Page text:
Terrace-In-Sunlight had gained a reputation around Mekij for housing outcasts, wanderers and riff-raff. Though a medium-sized town renown for crafts and art, at one point, the Overseer of the Gebors decided to build a temple there. The obvious choice would have been Tentel, the largest city in the county.

Of course, Tentel was seriously overcrowded and the Overseer had at least a shrivel of common sense.

The temple was built in a style much like those from Itan'ters, though the appearance was very much traditional. With one possible exception.

It was painted in the brightest orange, yellow and gold the architects could think of. Walk-By-Moonlight was dark blue. Serenity Calling was vaguely turquoise.

Ten-Of-Sunbeam was the brightest building within thirty counties, if one did not consider the Red Palace. Some clerics were not amused. Not until it became clear why the strange colour was chosen.

Three seasons a year, the sun would heat the temple walls. Because of the composition of the paint, the temple would glow well into the night, the effect wearing off at exactely midnight. Seeing such a wonder from Terrace-In-Sunlight was considered worth travelling from all over Mekij.


Merna ru-Danji had been entitled for some time with the supervision of Initiates. This was suppose to be a fairly easy task: give them chores, organise classes and make sure they stay out of trouble.

She despised the job, herself. Quite frankly, the Initiates were over-enthusiastic, loud and obnoxious. Or maybe this opinion was a sign of old age.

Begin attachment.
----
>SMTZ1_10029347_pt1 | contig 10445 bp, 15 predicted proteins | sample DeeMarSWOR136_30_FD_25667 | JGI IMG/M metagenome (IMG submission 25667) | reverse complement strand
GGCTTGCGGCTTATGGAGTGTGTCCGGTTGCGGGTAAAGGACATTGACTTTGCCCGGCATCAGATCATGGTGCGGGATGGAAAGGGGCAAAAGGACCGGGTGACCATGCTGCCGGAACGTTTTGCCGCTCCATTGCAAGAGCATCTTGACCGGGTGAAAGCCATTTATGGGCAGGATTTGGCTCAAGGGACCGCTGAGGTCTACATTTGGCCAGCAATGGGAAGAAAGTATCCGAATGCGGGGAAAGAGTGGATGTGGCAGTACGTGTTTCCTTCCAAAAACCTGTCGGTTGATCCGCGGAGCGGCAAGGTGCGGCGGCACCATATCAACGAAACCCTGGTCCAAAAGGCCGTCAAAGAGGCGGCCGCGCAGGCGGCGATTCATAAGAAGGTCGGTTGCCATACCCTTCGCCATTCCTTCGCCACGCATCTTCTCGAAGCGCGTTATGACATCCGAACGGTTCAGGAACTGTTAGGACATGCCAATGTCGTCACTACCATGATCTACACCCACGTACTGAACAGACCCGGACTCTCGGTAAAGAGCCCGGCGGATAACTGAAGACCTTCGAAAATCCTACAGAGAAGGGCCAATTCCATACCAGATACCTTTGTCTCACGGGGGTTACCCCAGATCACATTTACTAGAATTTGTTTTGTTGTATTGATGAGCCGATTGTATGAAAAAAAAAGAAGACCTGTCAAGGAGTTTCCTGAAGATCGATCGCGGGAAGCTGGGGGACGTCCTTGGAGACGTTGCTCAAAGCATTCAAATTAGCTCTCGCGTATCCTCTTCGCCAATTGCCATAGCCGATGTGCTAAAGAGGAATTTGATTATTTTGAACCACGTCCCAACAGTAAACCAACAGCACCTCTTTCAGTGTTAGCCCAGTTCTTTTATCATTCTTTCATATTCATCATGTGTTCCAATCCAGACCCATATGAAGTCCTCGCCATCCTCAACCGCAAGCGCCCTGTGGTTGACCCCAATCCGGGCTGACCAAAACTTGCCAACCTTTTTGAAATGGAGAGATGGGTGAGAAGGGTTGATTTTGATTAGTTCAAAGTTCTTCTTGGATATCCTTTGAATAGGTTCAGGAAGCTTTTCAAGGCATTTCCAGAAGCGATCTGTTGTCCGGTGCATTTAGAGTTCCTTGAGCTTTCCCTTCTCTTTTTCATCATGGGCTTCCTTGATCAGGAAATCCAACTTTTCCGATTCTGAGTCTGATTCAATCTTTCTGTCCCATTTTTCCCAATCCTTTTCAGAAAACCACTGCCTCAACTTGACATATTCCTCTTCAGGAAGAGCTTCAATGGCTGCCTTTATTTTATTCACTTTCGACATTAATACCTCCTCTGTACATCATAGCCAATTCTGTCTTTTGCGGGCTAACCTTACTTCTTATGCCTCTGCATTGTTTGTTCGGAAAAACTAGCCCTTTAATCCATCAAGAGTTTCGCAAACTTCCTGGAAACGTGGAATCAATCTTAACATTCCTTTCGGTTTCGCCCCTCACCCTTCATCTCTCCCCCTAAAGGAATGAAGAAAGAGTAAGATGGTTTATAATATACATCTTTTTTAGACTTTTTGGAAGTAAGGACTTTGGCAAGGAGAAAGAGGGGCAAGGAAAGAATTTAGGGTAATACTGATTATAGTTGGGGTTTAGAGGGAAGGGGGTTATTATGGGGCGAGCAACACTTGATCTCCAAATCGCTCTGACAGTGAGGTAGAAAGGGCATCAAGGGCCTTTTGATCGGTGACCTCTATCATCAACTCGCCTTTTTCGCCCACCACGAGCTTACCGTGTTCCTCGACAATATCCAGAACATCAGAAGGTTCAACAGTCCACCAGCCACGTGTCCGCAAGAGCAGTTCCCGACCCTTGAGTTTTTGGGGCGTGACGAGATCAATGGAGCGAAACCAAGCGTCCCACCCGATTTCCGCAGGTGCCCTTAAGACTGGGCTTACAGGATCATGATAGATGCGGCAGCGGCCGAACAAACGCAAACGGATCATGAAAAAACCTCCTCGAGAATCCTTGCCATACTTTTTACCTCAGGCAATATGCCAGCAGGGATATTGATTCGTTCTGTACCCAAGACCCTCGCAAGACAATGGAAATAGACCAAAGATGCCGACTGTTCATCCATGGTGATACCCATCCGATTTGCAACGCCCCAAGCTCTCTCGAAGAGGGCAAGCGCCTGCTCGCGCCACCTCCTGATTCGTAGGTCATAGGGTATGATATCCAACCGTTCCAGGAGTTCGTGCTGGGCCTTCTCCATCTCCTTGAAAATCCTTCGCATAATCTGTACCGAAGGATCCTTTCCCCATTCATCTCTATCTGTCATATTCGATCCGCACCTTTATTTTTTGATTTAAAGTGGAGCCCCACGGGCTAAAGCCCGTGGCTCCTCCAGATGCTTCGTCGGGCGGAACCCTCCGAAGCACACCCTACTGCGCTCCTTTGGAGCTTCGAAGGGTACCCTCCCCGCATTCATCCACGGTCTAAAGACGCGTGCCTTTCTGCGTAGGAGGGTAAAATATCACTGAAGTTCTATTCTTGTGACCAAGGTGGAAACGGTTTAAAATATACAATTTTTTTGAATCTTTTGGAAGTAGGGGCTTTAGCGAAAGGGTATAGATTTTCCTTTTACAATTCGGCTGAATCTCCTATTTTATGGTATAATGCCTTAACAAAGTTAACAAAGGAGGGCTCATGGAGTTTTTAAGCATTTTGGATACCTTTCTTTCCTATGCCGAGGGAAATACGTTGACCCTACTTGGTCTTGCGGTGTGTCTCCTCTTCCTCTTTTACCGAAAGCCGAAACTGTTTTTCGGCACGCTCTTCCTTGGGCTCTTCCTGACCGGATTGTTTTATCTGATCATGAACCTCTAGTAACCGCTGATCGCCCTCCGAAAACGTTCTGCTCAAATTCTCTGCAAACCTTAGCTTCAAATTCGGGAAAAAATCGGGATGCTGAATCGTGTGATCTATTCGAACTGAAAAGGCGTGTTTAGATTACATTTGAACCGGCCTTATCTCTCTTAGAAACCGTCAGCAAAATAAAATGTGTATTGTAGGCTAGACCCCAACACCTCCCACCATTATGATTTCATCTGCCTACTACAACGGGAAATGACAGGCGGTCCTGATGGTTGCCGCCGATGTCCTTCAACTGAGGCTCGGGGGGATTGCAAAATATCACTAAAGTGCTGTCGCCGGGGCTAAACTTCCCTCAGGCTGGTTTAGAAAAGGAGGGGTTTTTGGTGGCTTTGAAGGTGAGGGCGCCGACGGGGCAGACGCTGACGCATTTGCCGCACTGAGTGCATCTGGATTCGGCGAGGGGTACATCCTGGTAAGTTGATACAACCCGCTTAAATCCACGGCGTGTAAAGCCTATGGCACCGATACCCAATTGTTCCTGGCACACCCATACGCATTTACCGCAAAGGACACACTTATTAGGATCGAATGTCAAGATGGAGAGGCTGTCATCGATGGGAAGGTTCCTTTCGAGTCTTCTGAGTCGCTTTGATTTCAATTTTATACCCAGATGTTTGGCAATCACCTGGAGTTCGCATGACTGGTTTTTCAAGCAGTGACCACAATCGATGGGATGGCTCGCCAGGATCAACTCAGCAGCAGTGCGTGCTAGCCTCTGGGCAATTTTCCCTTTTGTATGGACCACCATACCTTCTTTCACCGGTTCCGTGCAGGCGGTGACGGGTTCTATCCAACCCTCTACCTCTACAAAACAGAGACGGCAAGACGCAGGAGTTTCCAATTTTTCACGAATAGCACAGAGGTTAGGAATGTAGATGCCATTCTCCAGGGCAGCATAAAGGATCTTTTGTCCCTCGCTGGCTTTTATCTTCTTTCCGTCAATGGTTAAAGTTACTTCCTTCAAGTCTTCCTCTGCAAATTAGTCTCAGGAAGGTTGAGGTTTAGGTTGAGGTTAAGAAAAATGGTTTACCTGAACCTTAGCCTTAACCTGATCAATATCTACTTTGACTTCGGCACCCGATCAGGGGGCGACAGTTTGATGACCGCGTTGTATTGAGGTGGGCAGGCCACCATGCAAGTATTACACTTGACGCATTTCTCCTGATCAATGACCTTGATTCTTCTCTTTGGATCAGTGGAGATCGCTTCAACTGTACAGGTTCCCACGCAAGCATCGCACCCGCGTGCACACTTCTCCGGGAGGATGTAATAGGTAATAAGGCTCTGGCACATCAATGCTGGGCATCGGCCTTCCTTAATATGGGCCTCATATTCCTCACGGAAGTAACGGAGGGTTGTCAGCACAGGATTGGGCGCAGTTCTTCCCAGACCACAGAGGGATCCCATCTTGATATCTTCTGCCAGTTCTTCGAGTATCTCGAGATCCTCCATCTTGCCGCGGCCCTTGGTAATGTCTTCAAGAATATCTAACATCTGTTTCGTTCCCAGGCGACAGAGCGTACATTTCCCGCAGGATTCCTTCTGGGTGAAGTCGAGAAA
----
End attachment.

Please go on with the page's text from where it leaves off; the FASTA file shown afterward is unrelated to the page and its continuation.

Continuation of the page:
In any case, she hadn't been surprised in a long time by the time she met Lia...


Lia floated through the temple gates as if a stray wind pushed her in. She looked up at the temple walls and at the people surrounding her. An expression of vague cheeriness on her face and a walking stick in her hands, she seemed like a visiting worshipper, passing through.

She stood in front of the temple, looking around calmly.

"'Scuse me, miss. Looking for someone?"

She leaned in at the question, apparently contemplating the answer like a wonderous artifact.

"No," she replied eventually. "Not really. Can I stay here?"

"Stay here?"

Again, she paused for a long time.

"Yes, stay here. Yes."

"Do you want to become an Initiate?"


And she shuffled along, letting herself be shown the barracks she was going to live in, nodding to all the rules (even to those that usually prompted a frown or a grumble from other people).

'Peculiar girl,' Merna thought at first.

'Crackpot,' she thought the second time.